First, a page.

Chris Knipp Writing: Movies, Politics, Art

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PostPosted: Tue Apr 19, 2011 10:01 am 
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Once more back into the breach...

Duncan Jones, the son of David Bowie and known as a child as Zowie, might well understand the surreal. His first film, Moon (2009), starring Sam Rockwell, was an intriguing sci-fi-exploration of alienation and loneliness in remote space -- a theme Bowie himself embodied memorably in Nicolas Roeg's 1976 Man Who Fell to Earth, made when Zowie, later "Joe," now Duncan, was a tyke. But Rockwell's character, the lone man overseeing an automatic mining operation on the moon, has more than loneliness to deal with. He doesn't know who or what he is, as he and we find out with a shock of surprise toward the film's end. Rockwell excels at a nerdy, slightly crazy everyman. With economy and modest means, Moon echoes the alienation and doom of Kubrick's 2001: A Space Odyssey. It leads toward transformation and self-discovery.

Jones's sophomore effort, Source Code, is predictably more expensive and supplied with a star who's bigger box office, Jake Gyllenhaal. Gyllenhaal is a very busy actor now, though it wasn't till his twelfth movie that he had an action role (Roland Emmerich's eco-thriller Day After Tomorrow). Action, and more money, means explosions, and Source Code has a series of those, and complicated scenes with lots of extras. Moon, which essentially had only one character, was a think piece. Source Code tries to be both that and a thriller, with a suspenseful search for a terrorist but also a twisty high-concept exploration of time and consciousness. Which is where it runs into very serious trouble. Moon was on slightly over-familiar sci-fi ground with its man-out-in-space theme, but the premise was easy for audiences to grasp.

Not so easy to swallow the Source Code idea, or even understand it. The brain lives on for eight minutes after death, we're told. Or it's possible to recover the brainwaves of the last eight minutes of life. Something like that. (Scientists consulted about this idea don't buy it for a minute.) The movie begins well, though, banking on Gyllenhaal's own more earnest everyman qualities (and a good dose of his Jar Head military muscle), with a theme Hitchcock liked: an innocent man caught in a dangerous situation he doesn't understand. Coulter Stevens (Jake's character) wakes up a stranger on a train (another trope of the Hitchcockian glory days) only to find himself with a pretty girl he doesn't know (Michelle Monaghan), who thinks he's somebody else. A glimpse in the bathroom mirror tells him he also looks like somebody else. He only has a chance to focus on some of the oddballs in the train car besides the girl -- when everything blows up.

Then Coulter is addressed by a cool female bureaucrat on a TV monitor, a Ms. Goodwin (Vera Farmiga). In the background is a quirky Jeffrey Wright, the mastermind behind this project. Coulter is on assignment, it seems. He was last seen as a helicopter pilot in Afghanistan. Now his job is to figure out who blew up the train. He will get repeated opportunities to go back over the last eight minutes before it exploded, and when he goes back, he will remember what he learned the previous times.

This is a very interesting premise. Coulter is a detective in a crucial situation. It seems that if he can unearth the terrorist, the miscreant can be prevented from perpetrating far more dire atrocities, which include blowing up much of the city of Chicago. But the narrative is nonetheless doomed -- for several reasons. First of all, sheer monotony. Repeating those eight minutes on the train -- the writer, Ben Ripley, has said his chief aim was "to tell a non-linear story like Rashomon" using "a science fiction device" -- works well enough for two or three times. But take a look at Rashomon some time. Its retellings are all from the viewpoints of different people. We see the eight minutes over and over only through the eyes of Jake Gyllenhaal. He sees more, and does slightly different things, but this is not Rashomon at all. We're stuck in that train car, basically, and everything blows up every time. (Repeated explosions are not enlightening.) It's been said that Source Code is a story that's eight minutes long, and after a while it gets to seem that way.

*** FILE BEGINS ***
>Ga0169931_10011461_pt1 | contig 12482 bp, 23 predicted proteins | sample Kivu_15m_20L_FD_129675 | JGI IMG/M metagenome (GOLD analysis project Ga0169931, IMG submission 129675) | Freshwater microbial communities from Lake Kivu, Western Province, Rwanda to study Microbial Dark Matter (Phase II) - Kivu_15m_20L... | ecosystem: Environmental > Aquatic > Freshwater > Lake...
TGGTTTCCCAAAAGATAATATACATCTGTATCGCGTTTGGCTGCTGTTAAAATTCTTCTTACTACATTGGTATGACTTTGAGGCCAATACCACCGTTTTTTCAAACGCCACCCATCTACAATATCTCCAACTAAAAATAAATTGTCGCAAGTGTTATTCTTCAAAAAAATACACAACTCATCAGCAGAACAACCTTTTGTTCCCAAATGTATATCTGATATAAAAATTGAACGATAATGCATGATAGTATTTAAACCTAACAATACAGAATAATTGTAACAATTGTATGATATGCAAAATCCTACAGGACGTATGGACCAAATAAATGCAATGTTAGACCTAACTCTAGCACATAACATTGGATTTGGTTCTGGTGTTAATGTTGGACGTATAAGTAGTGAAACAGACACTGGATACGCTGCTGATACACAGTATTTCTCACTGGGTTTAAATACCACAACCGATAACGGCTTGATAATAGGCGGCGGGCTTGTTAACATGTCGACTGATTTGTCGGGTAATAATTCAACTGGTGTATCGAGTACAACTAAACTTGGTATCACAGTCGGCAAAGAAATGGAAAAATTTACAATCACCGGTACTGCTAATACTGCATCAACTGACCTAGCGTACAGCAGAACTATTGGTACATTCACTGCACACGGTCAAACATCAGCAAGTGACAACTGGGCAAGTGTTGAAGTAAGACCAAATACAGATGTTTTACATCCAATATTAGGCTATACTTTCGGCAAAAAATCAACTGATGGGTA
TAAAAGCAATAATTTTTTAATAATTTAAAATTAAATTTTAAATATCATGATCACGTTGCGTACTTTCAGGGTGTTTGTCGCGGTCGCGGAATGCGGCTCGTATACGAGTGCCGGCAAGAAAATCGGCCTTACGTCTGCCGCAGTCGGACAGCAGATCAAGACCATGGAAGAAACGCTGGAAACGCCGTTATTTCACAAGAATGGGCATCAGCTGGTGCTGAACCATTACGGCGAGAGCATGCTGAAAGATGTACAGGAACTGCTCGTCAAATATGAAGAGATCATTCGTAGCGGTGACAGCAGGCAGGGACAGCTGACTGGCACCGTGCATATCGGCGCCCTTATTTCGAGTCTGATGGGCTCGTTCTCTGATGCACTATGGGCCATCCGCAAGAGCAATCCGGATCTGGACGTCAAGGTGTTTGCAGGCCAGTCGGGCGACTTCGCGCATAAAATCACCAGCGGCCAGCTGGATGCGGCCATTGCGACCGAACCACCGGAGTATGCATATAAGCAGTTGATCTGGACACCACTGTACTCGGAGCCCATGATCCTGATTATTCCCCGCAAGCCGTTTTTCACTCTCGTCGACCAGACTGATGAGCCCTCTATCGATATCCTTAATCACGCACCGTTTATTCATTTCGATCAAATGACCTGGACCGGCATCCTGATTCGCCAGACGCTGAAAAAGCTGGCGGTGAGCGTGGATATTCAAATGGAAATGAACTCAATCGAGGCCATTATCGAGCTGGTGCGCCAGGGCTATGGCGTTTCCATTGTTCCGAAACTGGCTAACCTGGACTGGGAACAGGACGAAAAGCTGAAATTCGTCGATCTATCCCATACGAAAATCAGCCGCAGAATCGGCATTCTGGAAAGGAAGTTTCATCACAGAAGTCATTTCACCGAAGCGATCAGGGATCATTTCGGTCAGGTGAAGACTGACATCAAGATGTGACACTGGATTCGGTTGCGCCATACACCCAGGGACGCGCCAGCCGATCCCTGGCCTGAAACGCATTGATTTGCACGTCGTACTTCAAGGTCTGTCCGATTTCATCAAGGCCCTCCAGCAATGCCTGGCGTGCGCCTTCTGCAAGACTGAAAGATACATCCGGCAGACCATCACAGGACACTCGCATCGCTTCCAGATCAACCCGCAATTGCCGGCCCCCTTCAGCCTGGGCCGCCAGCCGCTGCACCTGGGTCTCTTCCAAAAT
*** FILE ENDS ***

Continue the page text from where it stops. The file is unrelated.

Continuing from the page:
The other reason this thought-provoker isn't as satisfactory as some people seem to think is that its "scientific" basis is so carelessly sketched in, we barely know what it's supposed to be. Apparently there is some evidence the last few minutes of impressions before death remain drawn on the cerebral cortex. But what Jeffrey Wright is doing with Jake Gyllenhaal, and how he could be exploring witnesses' brain impressions by his frantic dashes around the train car, are a mystery. Of course Jake, with his muscular soulfulness, periodically Vera Farmiga, with her teasing remoteness, and briefly the strange Jeffrey Wright, do a great deal to bring human life to this story, not to mention the fact that Duncan Jones' action-film skill set is up and running. It's just that seeing the same eight minutes over and over again through the eyes of someone who may or may not be alive may not be your idea of fun at all. It's not mine. I do give Jones credit for developing a story that has interesting overlaps with his first film (despite the involvement of different writers), and I look forward to his future explorations.

The article cited is in Wired.

Source Code debuted March 11 at the South by Southwest (SXSW, Austin, Texas) film festival and opened wide in the US April 1, 2011.

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